Ed turned his head a few degrees. "Is you fucking me anywhere on there?" he asked. "Because I don't recall you managing anything that complicated what with all the flailing last night."
"Nice flailing," Ed conceded, grudgingly.
Roy bent at the knees, slung Ed up and around, knocked his breath out when he slammed him up against the fridge. "You want to get fucked, is that what you're saying?" he asked.
Ed looked up at him, challenging. "You think you have it in you, old man?"
"That's not an answer." Roy pressed close, ground his hips hard into Ed's, bit the delicate skin at the hinge of his jaw.
Ed moaned on a punched out exhale. "Bastard," he said.
"Be clear, Edward," Roy growled. "Are you teasing me, or are you asking for what you want? Yes or no?"
"Yes," Ed said, and bit him back, the little carnivore.
Roy carried him bodily upstairs, acquiring several bruises for his trouble. He tossed Ed down on the bed, watched him bounce, watched his scowl flicker over to mild alarm. Roy joined him quickly, crawling over him for a long kiss. Ed relaxed into it, then shoved irritably at Roy's shoulders after a few minutes.
"You going to get on with this anytime soon?" he asked crankily.
"You're one of those people who rips the band aid off all at once, aren't you?" Roy asked, laughing a little.
"What's that have to do with anything?" Ed demanded, sliding from cranky to surly.
"Never mind," Roy said, and slid both hands up under Ed's shirt. He undressed him, thinking, watching Ed move restlessly beneath him. He didn't want to be petted or coddled, no surprise. And he'd damn well asked for it.
Roy retrieved the lubricant and sat back on his heels, watching Ed watch him. "Do you know how this works?" he asked, slicking up his fingers.
"Duh," Ed said.
"Just checking," Roy said, pushed Ed's thighs apart, ran his hand down past Ed's balls, and slid a finger right into him, no playing around. Ed gasped and went rigid all over, mouth a round O.
"Bastard," he breathed out on a shuddery breath, and Roy relaxed, grinning.
"Like that?" he asked, going more slowly now.
Ed snorted. "You like me talking dirty, don't you?"
Ed shook his hair out of his eyes. He looked taken aback, like he did every time Roy was forthright with him. It was worth it for that alone. And doubly so for the rare occasions now when Ed offered it back.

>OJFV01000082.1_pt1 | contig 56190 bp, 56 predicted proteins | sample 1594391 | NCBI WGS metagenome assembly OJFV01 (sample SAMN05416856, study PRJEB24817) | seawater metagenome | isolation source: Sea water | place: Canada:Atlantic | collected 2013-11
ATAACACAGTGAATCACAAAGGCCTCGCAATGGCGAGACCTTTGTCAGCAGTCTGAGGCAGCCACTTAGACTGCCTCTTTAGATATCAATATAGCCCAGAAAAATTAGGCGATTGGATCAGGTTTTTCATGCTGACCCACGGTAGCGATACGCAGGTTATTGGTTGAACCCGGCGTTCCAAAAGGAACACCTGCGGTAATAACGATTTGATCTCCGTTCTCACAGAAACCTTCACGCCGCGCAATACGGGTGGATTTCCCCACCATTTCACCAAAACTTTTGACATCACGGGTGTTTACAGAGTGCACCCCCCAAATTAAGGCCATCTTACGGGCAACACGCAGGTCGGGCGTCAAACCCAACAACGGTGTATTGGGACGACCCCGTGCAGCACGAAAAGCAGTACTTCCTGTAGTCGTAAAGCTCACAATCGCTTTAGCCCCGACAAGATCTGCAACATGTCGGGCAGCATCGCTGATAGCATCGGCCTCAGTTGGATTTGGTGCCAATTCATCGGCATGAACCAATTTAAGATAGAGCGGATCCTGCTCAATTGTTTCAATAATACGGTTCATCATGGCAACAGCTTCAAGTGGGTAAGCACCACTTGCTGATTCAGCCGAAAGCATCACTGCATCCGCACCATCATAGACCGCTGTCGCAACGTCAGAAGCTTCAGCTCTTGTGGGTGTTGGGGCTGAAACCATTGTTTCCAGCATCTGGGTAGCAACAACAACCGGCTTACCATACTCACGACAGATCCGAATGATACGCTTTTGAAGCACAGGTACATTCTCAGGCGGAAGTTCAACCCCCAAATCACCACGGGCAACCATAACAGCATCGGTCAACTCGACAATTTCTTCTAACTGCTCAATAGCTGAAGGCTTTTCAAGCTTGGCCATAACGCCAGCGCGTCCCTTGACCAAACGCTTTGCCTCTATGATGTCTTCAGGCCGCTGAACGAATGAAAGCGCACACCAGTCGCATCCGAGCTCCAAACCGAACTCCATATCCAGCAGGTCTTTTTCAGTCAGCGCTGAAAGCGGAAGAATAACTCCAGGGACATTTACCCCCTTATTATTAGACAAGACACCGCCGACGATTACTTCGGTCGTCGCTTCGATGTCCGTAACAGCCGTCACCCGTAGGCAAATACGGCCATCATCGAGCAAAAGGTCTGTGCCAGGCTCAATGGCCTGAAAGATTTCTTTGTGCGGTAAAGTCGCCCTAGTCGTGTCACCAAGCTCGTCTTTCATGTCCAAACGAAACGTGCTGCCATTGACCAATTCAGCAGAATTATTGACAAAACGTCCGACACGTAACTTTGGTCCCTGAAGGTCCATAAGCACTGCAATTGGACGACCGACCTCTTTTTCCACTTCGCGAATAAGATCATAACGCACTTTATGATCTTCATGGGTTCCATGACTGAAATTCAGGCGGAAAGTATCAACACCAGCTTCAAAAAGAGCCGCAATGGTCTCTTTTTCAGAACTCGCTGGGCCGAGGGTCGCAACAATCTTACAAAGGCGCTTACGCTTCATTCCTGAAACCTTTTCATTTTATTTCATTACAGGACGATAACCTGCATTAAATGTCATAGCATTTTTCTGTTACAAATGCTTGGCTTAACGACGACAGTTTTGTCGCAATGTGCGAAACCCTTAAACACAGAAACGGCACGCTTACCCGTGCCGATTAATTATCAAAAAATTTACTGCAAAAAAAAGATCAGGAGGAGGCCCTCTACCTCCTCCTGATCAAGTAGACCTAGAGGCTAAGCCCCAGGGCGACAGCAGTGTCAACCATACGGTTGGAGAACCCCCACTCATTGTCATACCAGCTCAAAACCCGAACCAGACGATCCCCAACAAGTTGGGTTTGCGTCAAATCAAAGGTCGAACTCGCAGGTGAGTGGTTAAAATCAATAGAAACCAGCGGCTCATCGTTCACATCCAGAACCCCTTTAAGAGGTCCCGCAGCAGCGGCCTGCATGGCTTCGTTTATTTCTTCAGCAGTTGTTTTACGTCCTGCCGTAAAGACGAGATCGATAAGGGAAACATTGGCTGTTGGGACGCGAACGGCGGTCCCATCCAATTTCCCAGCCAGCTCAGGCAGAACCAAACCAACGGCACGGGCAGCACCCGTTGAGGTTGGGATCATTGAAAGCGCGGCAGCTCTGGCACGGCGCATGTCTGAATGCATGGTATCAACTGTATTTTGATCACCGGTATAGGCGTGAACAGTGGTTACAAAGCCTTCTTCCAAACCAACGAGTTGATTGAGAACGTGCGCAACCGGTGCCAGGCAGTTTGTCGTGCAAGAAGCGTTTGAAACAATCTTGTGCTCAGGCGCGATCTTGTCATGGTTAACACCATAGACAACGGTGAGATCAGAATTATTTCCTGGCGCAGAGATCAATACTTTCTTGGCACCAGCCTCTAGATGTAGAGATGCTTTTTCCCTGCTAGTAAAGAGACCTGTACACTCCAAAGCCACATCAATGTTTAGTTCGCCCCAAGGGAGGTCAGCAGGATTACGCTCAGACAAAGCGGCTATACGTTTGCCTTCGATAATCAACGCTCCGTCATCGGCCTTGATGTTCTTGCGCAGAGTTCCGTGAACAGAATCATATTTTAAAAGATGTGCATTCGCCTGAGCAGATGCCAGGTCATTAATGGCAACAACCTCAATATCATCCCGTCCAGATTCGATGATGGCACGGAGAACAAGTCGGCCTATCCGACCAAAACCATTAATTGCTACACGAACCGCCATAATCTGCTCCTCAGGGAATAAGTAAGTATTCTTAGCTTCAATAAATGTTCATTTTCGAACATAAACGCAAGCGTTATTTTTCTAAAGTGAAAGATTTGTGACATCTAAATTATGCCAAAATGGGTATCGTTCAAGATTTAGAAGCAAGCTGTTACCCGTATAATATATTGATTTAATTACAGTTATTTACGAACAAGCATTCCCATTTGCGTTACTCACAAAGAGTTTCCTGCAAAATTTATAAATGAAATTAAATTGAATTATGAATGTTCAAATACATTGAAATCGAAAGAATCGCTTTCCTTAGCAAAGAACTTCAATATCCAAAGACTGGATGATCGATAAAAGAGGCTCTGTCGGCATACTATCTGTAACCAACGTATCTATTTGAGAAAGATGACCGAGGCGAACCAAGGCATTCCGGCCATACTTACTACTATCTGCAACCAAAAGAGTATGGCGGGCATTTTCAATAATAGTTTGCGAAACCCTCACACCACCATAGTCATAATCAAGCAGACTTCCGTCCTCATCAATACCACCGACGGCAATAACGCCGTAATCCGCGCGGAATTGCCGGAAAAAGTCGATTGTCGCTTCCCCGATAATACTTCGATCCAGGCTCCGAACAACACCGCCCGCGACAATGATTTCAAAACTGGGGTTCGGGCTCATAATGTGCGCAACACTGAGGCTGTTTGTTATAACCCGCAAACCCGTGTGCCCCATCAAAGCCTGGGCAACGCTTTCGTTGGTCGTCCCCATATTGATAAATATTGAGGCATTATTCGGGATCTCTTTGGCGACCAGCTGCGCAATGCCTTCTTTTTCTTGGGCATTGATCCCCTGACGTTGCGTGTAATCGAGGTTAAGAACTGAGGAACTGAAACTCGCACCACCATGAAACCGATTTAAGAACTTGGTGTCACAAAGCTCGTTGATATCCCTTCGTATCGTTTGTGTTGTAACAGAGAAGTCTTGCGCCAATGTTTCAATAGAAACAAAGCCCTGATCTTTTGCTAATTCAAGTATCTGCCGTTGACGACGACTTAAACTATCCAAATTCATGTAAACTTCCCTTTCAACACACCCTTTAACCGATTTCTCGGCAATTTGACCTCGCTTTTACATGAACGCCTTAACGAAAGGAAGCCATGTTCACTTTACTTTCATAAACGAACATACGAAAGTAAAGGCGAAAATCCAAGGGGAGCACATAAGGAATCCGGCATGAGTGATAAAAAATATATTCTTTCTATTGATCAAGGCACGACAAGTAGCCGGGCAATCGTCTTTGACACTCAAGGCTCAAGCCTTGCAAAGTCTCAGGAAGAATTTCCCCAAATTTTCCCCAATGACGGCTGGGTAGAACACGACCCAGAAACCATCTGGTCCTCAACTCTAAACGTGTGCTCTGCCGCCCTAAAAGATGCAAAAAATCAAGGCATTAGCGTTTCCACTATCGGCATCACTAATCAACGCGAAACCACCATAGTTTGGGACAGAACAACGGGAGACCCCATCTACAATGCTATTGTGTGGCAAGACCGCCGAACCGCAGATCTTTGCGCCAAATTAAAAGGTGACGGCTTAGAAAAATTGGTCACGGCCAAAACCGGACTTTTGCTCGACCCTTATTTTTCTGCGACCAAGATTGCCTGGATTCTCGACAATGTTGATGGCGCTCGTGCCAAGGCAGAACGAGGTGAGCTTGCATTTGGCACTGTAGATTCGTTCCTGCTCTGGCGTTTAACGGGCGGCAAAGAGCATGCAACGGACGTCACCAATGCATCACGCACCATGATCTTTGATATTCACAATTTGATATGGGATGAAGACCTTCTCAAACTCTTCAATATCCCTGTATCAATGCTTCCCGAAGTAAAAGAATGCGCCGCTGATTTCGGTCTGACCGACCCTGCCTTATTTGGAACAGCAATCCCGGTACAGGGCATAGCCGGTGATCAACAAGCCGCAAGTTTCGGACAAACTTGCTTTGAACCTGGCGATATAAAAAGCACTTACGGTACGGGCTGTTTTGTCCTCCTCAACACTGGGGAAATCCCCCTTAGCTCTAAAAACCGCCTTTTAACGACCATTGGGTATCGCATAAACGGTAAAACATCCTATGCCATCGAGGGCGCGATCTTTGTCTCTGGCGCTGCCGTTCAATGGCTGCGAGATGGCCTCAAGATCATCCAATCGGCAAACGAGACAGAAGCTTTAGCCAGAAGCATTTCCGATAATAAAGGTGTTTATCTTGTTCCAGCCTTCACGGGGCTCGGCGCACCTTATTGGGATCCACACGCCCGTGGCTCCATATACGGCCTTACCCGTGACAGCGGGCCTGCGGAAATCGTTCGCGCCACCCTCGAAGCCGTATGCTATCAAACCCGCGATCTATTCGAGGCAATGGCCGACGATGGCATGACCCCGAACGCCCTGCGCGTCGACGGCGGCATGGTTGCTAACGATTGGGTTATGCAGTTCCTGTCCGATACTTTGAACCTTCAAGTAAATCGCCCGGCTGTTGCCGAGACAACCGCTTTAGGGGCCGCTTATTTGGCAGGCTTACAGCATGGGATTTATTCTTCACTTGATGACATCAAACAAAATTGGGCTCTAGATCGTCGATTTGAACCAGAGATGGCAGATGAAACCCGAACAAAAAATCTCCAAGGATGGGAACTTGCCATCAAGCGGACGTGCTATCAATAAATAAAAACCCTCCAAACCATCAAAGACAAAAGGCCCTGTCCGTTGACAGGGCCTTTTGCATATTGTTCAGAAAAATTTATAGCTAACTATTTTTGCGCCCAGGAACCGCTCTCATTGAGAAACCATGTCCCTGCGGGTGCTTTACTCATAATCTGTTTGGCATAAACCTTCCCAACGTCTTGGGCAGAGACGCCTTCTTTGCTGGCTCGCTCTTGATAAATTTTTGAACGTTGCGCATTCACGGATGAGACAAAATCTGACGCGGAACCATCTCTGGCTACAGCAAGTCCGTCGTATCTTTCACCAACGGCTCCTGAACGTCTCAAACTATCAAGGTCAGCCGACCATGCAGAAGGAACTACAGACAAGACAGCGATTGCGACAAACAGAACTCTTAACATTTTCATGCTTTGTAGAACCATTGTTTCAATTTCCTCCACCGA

"Well," Ed said slowly. "You're gonna have to do better than a little poking around."
Roy just kept grinning. This morning, he was immune – he was fucking invincible. "I think I can manage," he said.
Ed shouted, long and loud, five minutes later when Roy slid his fingers out and his cock in. "Fuck fuck fuck," he howled, leaving finger bruises deep in the muscle of Roy's shoulders.
"Is that a suggestion or just punctuation?" Roy asked, breathless.
"It's an order, you fu – ooh." Ed slammed his head back into the pillow, voice collapsing into a breathy croon. "Yeah," he breathed as Roy fucked him slowly, head down, biting his lip until it bled. "Yeah, right there, just like – that's good. Harder, come on."
Apparently, Roy was doing it right.
"Oh-kay," Ed said slowly.
"Don't you like it?" Roy didn't actually lift his head from the crook of his arm. The sun worked fingers of heat into the knotted muscle down his back, and the rhythm of the waves hitting the shore was beginning to infiltrate Roy's slow breathing.
"It's great," Ed said. "Very big. Very . . . wet."
"So what's the problem?" Roy actually bothered to open one eye that time, though all he could see was the towel on which he lay and a stretch of sand beyond.
Ed shifted audibly beside him. "What do we do?" he asked explosively.
"We're on vacation," Roy said. "We . . . vacation."
"Yes," Ed said impatiently. "But what do we do?"